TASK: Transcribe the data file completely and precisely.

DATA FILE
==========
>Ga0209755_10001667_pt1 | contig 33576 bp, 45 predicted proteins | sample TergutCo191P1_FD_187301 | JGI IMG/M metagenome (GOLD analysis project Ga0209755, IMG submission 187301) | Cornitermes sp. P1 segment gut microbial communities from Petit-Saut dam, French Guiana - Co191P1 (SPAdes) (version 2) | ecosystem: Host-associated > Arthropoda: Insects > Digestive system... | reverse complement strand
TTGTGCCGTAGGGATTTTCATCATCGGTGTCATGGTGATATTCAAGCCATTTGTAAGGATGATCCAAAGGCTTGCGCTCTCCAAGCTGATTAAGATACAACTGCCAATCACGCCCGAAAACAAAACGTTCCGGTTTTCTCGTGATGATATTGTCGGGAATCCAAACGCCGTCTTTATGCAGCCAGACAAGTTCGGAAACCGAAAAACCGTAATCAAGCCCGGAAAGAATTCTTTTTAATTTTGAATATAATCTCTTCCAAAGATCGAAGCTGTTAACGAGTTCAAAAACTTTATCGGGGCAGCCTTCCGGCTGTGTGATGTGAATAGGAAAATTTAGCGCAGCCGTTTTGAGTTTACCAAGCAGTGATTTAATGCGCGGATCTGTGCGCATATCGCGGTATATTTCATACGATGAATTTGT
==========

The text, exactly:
>Ga0209755_10001667_pt1 | contig 33576 bp, 45 predicted proteins | sample TergutCo191P1_FD_187301 | JGI IMG/M metagenome (GOLD analysis project Ga0209755, IMG submission 187301) | Cornitermes sp. P1 segment gut microbial communities from Petit-Saut dam, French Guiana - Co191P1 (SPAdes) (version 2) | ecosystem: Host-associated > Arthropoda: Insects > Digestive system... | reverse complement strand
TTGTGCCGTAGGGATTTTCATCATCGGTGTCATGGTGATATTCAAGCCATTTGTAAGGATGATCCAAAGGCTTGCGCTCTCCAAGCTGATTAAGATACAACTGCCAATCACGCCCGAAAACAAAACGTTCCGGTTTTCTCGTGATGATATTGTCGGGAATCCAAACGCCGTCTTTATGCAGCCAGACAAGTTCGGAAACCGAAAAACCGTAATCAAGCCCGGAAAGAATTCTTTTTAATTTTGAATATAATCTCTTCCAAAGATCGAAGCTGTTAACGAGTTCAAAAACTTTATCGGGGCAGCCTTCCGGCTGTGTGATGTGAATAGGAAAATTTAGCGCAGCCGTTTTGAGTTTACCAAGCAGTGATTTAATGCGCGGATCTGTGCGCATATCGCGGTATATTTCATACGATGAATTTGT